The cover story in The New York Times Magazine on Sunday, Aug. 27, “The Sandy Weill Method,” was rife with malicious innuendo and mean-spirited characterizations. The reporter, Roger Lowenstein, and the editors of The Times Magazine chose to lace the profile with petty assaults on Sandy Weill’s personal style rather than focus on an extraordinary career–particularly the last 15 years, when Mr. Weill took a broken-down credit company with half a billion dollars of market value and created arguably the most profitable company in the country, with a market value of more than $250 billion.
“Superficially ordinary,” “moderately articulate,” “lacking in grace,” “exploding,” “screaming”–again and again, Lowenstein denigrates Weill, describes his philanthropic activities with a snide sarcasm and even goes so far as to cast gratuitous aspersions on his son, Marc. To the point where one has to wonder where all the venom is coming from. We can only speculate that Lowenstein disliked Weill from the outset, or that the editors of The Times Magazine decided they must shed its image of being a narcoleptic read and show some edge, and Sandy Weill was the guinea pig. Unfortunately, a rancid whiff of anti-Semitism permeated the piece, beginning with the front cover, where the editors had to go to great lengths to come up with an image so maligning and unflattering.
What about the comparisons with Jack Welch and Warren Buffett, in which Mr. Weill is described as having “no special genius in finance,” when in fact it took a special genius in finance to create the Citigroup colossus that Sandy Weill single-handedly put together? Let’s not forget that Welch inherited one of the powerhouses of industrial America and Buffett is a great stock picker. But neither Buffett nor Welch did what Weill did. The creation of Citigroup rivals the industrial myths of the early 20th century–U.S. Steel and Standard Oil. No one ever chose to document the number of executives fired by Welch or Buffett, and yet the underpinning of the Weill profile is how many executives and protégés were terminated by Weill. Perhaps many were redundant deadwood who started to believe their own press notices. Does anyone believe that when mergers take place, firings don’t follow? The recruitment of former Treasury Secretary Robert Rubin, who was sought after by every boardroom in the country, says quite a lot about the environment and organization at Citigroup.
The Citigroup stock is up 3,000 percent in the past 15 years. The company employs 200,000 in more than 100 countries. With $12 billion in annual earnings on a solid balance sheet, it may be the most profitable company in the world. Need we say more?
The U.S. Open
When fans turned out for the first round of the United States Open in Flushing Meadows, a furious debate broke out–not about tennis, but about art. At issue was a controversial statue depicting the late Arthur Ashe in the nude. Whatever the piece’s artistic merits, it served as a reminder of this city’s astonishing array of interests. Where else do sports fans get into passionate arguments about public art?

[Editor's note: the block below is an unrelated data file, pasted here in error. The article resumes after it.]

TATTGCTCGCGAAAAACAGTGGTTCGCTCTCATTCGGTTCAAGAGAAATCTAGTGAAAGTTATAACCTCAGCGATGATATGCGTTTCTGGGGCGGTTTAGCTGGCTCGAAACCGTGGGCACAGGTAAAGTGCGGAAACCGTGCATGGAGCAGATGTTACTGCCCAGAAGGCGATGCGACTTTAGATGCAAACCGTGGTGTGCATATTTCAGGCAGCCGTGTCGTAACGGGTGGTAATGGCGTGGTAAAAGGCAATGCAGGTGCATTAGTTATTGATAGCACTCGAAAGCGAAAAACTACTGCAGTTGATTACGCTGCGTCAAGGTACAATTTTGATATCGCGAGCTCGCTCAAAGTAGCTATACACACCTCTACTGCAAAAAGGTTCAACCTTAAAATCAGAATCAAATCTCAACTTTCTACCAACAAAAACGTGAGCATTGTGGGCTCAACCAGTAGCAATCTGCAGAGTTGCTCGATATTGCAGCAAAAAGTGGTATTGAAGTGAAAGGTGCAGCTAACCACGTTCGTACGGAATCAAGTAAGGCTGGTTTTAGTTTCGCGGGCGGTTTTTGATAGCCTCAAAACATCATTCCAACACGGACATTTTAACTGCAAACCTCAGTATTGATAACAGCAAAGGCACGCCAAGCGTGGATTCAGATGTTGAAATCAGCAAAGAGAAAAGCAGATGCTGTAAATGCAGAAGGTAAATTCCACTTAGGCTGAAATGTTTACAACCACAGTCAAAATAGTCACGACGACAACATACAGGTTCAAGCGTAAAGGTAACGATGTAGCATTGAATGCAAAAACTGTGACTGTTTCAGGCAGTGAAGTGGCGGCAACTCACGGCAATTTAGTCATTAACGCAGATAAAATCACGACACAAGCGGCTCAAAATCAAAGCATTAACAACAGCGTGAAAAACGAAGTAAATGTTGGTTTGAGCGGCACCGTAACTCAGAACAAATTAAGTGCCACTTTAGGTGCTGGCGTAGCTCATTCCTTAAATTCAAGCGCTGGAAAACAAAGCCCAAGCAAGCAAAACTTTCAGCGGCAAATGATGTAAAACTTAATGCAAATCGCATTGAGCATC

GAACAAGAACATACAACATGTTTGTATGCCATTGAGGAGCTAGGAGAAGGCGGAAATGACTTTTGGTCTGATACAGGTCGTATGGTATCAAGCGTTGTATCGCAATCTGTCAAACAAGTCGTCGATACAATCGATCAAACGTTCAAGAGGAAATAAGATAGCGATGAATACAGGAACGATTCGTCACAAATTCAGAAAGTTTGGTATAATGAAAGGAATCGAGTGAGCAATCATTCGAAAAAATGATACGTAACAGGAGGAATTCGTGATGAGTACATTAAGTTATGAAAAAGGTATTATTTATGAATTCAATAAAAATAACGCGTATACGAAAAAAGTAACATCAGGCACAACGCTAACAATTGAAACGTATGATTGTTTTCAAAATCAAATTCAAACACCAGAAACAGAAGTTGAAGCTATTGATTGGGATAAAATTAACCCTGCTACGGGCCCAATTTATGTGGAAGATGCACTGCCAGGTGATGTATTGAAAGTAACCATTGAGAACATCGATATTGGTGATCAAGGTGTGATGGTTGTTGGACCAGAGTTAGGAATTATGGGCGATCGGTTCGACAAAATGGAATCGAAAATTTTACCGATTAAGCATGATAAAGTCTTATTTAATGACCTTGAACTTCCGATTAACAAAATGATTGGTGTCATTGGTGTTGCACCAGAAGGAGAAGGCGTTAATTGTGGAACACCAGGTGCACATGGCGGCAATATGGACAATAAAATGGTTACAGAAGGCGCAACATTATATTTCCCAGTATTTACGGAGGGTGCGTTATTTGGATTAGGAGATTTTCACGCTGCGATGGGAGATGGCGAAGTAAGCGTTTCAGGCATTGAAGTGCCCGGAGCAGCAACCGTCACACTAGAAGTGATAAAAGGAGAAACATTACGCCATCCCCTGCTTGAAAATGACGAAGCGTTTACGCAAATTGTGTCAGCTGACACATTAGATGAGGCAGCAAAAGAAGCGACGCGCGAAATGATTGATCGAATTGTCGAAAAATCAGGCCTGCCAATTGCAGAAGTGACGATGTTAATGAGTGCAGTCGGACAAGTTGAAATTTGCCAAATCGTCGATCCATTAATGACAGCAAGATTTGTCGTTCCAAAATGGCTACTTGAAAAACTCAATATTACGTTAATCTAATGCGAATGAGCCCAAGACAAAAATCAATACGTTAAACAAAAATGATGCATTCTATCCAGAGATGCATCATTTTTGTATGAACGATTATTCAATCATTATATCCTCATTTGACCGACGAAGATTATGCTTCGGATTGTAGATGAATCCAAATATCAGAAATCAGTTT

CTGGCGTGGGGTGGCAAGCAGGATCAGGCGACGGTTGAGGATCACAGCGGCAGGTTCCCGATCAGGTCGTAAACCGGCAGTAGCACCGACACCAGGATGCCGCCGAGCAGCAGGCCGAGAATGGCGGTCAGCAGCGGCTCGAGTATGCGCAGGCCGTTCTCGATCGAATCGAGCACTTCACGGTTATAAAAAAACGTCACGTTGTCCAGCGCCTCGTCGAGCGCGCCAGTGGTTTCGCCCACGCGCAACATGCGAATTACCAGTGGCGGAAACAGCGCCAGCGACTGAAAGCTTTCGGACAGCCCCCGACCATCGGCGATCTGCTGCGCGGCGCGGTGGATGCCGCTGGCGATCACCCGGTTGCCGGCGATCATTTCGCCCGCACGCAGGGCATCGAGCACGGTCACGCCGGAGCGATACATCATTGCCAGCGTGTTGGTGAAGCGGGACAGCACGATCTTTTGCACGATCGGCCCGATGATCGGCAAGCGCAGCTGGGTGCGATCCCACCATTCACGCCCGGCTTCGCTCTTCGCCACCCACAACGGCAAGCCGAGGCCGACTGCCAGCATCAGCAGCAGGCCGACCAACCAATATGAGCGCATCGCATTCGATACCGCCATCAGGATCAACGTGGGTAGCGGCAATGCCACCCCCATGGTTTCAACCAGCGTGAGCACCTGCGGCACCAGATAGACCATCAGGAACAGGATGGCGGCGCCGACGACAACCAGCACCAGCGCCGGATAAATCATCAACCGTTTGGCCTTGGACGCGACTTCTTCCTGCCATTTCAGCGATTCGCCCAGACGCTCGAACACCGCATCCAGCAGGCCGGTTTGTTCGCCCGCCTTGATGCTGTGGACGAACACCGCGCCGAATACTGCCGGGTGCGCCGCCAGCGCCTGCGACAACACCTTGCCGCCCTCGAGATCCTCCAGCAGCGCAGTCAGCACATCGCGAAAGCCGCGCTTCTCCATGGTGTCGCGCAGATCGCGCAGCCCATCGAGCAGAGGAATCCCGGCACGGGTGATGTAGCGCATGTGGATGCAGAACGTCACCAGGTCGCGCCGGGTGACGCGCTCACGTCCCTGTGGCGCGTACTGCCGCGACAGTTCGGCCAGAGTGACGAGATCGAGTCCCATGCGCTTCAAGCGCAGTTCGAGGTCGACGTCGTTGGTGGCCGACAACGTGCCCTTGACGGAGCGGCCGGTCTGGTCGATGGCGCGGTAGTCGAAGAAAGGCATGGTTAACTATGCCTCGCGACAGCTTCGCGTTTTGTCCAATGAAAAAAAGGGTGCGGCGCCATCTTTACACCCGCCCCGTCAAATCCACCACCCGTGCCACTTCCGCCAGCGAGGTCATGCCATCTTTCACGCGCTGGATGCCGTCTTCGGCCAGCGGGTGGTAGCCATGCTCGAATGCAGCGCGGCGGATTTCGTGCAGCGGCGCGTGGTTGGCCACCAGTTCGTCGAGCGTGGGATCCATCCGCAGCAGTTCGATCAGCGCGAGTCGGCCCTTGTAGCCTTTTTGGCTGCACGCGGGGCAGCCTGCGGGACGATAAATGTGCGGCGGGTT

There was also plenty of art to observe on the court. As of Labor Day, Venus Williams had stretched her unbeaten streak to 23 matches. Monica Seles and Jennifer Capriati brought fans back in time to their memorable battle in 1991, when both were teenagers. Both players are wily veterans now, and Ms. Seles won again, this time with greater ease. Just by being on the same court at the same time, however, they demonstrated the power of rivalry that is at the heart of any great athletic event. On the men’s side, unseeded players like Hyung-Taik Lee, Wayne Arthurs, Thomas Johansson and Andrei Pavel suddenly found themselves playing in the fourth round along with Pete Sampras. Top-seeded Andre Agassi was an early casualty, distracted by the illness of his mother and sister. The unfamiliar players still kicking around in the tournament’s second week suggest that the Open will give birth to new rivalries, and new epics, in the new century.
The cast of characters may change, but the Open remains an example of New York at its finest, a top-flight tournament that, year in and year out, is run with class and style. It’s easy to take the Open for granted. We shouldn’t. It’s part of what makes New York a world-class city with world-class fans. And art critics.
The Costs of Divorce
Are you a well-educated, well-paid woman stuck in a bad marriage, but don’t want to leave because you are concerned about the effects on your infant or toddler? Well, according to a new study at the University of California-Irvine, you may not have to worry so much about the repercussions of divorce on your little one. For kids up to 3 years old, the researchers found that if the mother was able to maintain her high income after the divorce, her children tended to do just fine. Researchers found that highly educated women tend not to get as depressed as other women in the face of a marital split, and can maintain positive interactions with their kids.
“It’s not the separation per se that affects children negatively,” researcher Alison Clarke-Stewart told the American Psychological Association’s Monitor on Psychology . “It’s family income and mothers’ emotional well-being that are important.” While older children from all income brackets suffer emotional, social and cognitive setbacks from divorce, the researchers reported that very young children whose parents divorce were virtually indistinguishable from kids from two-parent families, as long as the mother was able to sustain the pre-divorce lifestyle.
“If a mother can stand on her own two feet without the father’s income,” said Ms. Clarke-Stewart, “she and the children won’t suffer negative effects. But if the money goes along with dad, mothers get depressed and their children aren’t as well off.” Which means that before a woman asks for a divorce, she might want to ask for a raise.